When we refer to the Bordeaux blend, we usually mean wines that are made of some of the following grapes; Cabernet Sauvignon, Merlot, Cabernet Franc, Petit Verdot, Malbec and Carmenere. The Bordeaux style is constantly imitated in the New World, with the Californians and Australians making high-alcohol, modern blends that have been praised by the likes of Robert Parker. But there isn’t really just one Bordeaux, style – every single wine is a different blend of grapes, and this will vary from vintage to vintage.
Blending is as important in Bordeaux as the single varietal is in Burgundy – it is the craftsmanship of expert blending as well as vinification and oak ageing that gives the best wines their solid structure and makes them capable of ageing. Loosely, there are two main styles of red Bordeaux, the Cabernet Sauvignon dominated wines of the Medoc on the Left Bank and the Merlot-dominated wines of Pomerol and St Emilion on the left. So what does the investor need to know about these two grape varieties?
Well, the first thing to note is that all of the first to fifth growth wines are from the Medoc region – so these tend to be Cabernet Sauvignon based. Cabernet can be difficult to grow despite its resistance to vine diseases, but the growers in Bordeaux have a real affinity with the grape, just as the grape itself loves the gravelly soils of the Medoc. The grape responds well to oak ageing and its natural tannin together with the oak tannins combine to give the wine a rugged structure that ensures its longevity. Cabernet-based wines can be difficult and unapproachable in their youth, as the oak tends to dominate as well as the unique green pepper flavour that the grape exhibits while the wine is still young.
Many people assume that Merlot based wines lack the ageing potential of their Cabernet cousins, but you only have to look at great wines of Pomerol to see that they are capable of great age. Unlike Cabernet, Merlot based wines can be soft and approachable when they are young. The grape has a thinner skin and fewer tannins than Cabernet. The winemakers at the great Chateau Petrus tend to pick the grapes early to maintain their acidity and finesse, and to ensure the wine will be ageworthy. The Merlot flavour is more difficult to pin down, although it is the soft berry and plum notes that its wines exhibit that make it one of the world’s most popular grapes.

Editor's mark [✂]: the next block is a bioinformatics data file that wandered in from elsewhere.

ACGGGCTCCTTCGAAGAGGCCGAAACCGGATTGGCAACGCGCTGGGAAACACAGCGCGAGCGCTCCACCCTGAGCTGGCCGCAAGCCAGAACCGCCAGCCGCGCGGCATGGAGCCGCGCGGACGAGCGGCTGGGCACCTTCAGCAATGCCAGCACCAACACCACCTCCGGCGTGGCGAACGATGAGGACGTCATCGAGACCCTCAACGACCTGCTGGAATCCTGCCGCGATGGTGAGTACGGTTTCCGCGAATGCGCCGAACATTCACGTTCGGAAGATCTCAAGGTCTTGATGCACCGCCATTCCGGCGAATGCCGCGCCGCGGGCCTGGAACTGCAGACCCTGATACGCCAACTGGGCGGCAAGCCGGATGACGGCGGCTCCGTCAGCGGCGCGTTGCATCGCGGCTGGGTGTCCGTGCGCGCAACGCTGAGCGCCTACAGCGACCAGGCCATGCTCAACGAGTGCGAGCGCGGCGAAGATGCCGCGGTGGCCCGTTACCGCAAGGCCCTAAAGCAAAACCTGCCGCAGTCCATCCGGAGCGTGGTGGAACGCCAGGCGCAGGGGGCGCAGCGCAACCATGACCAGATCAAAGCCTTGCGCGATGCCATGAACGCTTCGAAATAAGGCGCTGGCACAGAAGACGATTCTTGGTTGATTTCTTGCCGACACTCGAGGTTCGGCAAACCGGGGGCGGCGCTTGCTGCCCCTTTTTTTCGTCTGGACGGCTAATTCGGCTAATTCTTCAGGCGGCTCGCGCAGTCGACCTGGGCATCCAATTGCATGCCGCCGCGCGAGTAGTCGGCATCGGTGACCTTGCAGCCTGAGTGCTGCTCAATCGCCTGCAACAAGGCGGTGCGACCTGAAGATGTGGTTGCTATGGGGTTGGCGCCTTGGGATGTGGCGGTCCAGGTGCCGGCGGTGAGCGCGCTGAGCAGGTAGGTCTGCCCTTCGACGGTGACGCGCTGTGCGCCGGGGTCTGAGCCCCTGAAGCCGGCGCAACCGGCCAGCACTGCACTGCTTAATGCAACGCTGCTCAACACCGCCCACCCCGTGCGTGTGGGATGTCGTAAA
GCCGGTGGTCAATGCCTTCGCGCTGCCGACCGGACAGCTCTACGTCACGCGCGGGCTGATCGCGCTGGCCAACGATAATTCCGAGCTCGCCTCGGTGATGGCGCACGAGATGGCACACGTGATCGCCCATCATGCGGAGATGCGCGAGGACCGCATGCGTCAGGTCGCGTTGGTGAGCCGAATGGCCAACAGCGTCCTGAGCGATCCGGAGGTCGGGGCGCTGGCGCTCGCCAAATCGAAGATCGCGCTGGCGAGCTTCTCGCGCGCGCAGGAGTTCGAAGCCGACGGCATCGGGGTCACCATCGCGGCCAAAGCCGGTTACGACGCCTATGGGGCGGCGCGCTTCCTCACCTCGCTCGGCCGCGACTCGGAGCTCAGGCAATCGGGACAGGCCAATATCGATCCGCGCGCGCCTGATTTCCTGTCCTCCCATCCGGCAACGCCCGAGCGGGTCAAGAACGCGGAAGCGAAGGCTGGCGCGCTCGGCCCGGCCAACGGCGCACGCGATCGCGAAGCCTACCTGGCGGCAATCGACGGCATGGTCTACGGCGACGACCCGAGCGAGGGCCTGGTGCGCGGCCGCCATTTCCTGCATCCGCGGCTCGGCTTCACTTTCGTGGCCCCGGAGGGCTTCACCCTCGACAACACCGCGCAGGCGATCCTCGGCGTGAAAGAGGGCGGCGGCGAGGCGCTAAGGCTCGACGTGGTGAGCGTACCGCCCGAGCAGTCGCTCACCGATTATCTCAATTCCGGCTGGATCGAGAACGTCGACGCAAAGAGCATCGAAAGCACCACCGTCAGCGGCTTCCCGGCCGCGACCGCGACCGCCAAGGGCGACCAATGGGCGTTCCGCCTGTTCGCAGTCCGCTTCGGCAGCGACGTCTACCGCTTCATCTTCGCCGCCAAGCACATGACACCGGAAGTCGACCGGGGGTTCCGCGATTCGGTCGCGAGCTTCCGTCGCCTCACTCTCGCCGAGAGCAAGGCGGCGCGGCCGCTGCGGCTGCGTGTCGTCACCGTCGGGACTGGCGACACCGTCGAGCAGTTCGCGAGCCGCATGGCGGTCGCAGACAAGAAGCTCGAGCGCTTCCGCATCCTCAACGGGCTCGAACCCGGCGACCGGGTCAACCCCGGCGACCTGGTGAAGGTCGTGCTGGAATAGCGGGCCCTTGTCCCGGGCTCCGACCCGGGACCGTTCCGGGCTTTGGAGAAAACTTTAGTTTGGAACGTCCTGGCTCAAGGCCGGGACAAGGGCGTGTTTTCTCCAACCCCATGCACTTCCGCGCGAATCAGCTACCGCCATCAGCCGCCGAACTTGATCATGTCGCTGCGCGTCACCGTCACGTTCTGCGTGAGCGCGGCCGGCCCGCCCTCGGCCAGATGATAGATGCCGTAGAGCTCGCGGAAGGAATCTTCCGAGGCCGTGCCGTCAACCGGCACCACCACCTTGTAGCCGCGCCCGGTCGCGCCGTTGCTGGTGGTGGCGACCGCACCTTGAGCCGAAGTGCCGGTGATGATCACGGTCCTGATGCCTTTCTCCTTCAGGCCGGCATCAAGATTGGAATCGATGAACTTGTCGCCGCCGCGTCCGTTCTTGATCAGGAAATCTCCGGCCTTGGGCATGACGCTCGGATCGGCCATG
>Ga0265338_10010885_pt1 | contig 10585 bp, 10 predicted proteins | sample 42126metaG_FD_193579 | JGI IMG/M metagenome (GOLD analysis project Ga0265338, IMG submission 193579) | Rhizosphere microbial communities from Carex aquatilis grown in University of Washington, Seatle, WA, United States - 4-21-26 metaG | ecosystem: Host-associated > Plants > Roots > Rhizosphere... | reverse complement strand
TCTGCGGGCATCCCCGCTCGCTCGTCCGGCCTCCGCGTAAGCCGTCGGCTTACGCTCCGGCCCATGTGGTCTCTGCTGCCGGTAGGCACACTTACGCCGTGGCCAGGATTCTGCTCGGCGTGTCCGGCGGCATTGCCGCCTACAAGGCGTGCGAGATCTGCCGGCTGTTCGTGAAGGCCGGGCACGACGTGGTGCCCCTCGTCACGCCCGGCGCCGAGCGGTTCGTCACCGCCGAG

But all the investor really needs to know is that it doesn’t matter whether the wine is Cabernet or Merlot based – with a rich history of expert winemaking, the Bordelais know how to manipulate each grape in order to make wines with plenty of finesse that are, most importantly, capable of ageing for a long time. It is up to the consumer to decide who would win in a fight – personally I’ve always loved Cabernet – I love the decadent wines of St Estephe in the Medoc, but I’ve been increasingly seduced by Merlot (and Pomerol in general). And by picking sides I would only risk missing out on some of the best wines I haven’t tasted yet, so I’d rather stay out of the argument altogether!